Appellant contends that the trial court's instructional errors prevented the jury from considering his claim to a general right of self-defense separately and distinctly from a claim to a limited right of self-defense. He further argues that the trial court erroneously charged the jury both in the original instructions and on reinstruction that an essential element of the lesser-included offense was a finding that the complainant officer was engaged in official police duties. While we agree with appellant that the trial court erred both in defining simple assault and in articulating the two standards of self-defense applicable to his case, we are not persuaded that these errors, which benefitted appellant, warrant reversal.
"Generally speaking, one cannot invoke the right of self-defense to justify assaultive behavior toward a police officer. Nelson v. United States, 580 A.2d 114, 117 (D.C. 1990) (on rehearing). *fn4 This rule is subject to two relatively narrow exceptions. First, where a defendant is charged with the felony offense of assault on a police officer, a limited right of self-defense arises when the defendant presents evidence that the officer has used excessive force in carrying out his duties. Id. Under this exception, if the defendant responded to the officer's excessive force with force that was "'reasonably necessary under the circumstances' for self-protection," then the defendant acted with justifiable and excusable cause. Id. Therefore, the jury is instructed that:
Once a defendant raises the defense of justified self-defense, the government then bears the burden to prove beyond a reasonable doubt that the defendant was not acting with justification or legal right. To carry this burden . . . the government must prove the predicate facts limiting the defendant's right to defend himself or herself were present: that the victim was a police officer; that the officer was engaged in official duties at the time of the assault; and that the officer was not using excessive force.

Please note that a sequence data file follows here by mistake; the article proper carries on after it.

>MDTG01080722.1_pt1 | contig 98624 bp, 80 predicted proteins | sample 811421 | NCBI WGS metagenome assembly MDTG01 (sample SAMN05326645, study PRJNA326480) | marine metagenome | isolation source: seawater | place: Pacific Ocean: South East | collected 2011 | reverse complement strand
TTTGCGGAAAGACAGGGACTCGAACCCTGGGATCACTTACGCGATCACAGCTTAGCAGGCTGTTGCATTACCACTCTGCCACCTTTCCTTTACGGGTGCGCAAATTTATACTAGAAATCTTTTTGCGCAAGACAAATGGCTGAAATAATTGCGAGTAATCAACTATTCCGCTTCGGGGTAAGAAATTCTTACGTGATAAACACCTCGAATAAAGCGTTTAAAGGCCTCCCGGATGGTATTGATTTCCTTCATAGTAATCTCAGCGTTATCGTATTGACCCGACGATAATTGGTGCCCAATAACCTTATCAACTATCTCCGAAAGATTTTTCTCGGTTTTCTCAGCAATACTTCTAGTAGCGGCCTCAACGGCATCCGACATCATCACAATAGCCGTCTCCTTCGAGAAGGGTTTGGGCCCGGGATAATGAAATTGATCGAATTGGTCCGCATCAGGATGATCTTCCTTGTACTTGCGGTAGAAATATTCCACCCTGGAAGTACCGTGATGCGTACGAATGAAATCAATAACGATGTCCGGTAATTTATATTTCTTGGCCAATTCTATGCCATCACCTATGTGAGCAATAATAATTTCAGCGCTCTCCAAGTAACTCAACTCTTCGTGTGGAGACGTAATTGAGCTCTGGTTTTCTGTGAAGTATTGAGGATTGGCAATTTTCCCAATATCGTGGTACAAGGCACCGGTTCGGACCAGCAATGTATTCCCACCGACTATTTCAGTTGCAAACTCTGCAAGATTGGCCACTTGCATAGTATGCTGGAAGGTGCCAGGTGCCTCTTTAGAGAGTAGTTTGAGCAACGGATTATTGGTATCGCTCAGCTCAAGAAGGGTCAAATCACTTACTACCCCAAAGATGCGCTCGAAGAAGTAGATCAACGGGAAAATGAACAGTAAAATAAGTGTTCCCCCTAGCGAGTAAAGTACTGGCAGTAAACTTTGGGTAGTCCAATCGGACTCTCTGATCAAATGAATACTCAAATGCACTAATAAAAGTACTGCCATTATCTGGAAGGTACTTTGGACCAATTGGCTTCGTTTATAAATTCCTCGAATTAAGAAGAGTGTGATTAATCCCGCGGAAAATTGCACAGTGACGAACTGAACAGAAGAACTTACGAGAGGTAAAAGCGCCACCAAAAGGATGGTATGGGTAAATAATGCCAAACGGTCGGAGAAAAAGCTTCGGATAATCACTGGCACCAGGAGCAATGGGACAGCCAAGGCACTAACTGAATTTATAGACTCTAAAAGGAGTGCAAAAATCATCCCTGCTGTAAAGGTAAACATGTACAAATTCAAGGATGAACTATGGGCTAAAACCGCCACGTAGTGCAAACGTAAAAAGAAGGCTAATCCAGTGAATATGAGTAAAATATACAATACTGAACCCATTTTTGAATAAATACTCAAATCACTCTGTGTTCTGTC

Speed v. United States, 562 A.2d 124, 128-29 (D.C. 1989).
The second exception arises where a defendant charged only with the misdemeanor offense of simple assault invokes the right of self-defense against a police officer complainant. Speed, supra, 562 A.2d at 129. Under this exception, also referred to as the Speed exception, once the defendant has raised the defense of self-defense, the government then bears the burden of proving beyond a reasonable doubt that, at the time of the assault, the complainant was an officer engaged in official duties and that the defendant did not act with justifiable and excusable cause. The trial court should instruct the jury that, if the government fails to prove these facts, the defendant was entitled to defend against the use of any force under a general right of self-defense. Speed, supra, 562 A.2d at 129.
The court should instruct the jurors that if they do not find that the government has met its burden of proof [that the assault victim was a police officer], the defendant was entitled to defend himself or herself against the use of any force and instructions [on justifiable and excusable cause] are inapplicable to their determination [of simple assault]. The court then should instruct on the general right of self-defense. . . .
Id. at 130.
The present case falls somewhere between Speed and Nelson, thereby presenting a particularly difficult task for the trial court in discerning the applicable standard. *fn5 In reviewing the instructions given by the trial court, we hold that the instructional errors are two-fold, arising first in the instruction on the lesser-included offense of simple assault, and, in the second instance, during the court's instructions on appellant's right of self-defense. While initially the trial Judge did correctly instruct the jurors on the six elements of felony APO and the attendant limited right of self defense, the trial court erred in defining the elements of the lesser-included offense of simple assault. In defining simple assault, both in the initial final instructions and on reinstruction, the trial court erroneously instructed the jurors that, where the complainant is a police officer, the government must also prove that "the complainant, at the time of the assault, was a member of the police force, operating in the District of Columbia, and that at the time of the acts, the defendant knew or had reason to believe the complainant was a member of the police force, engaged in official police duties."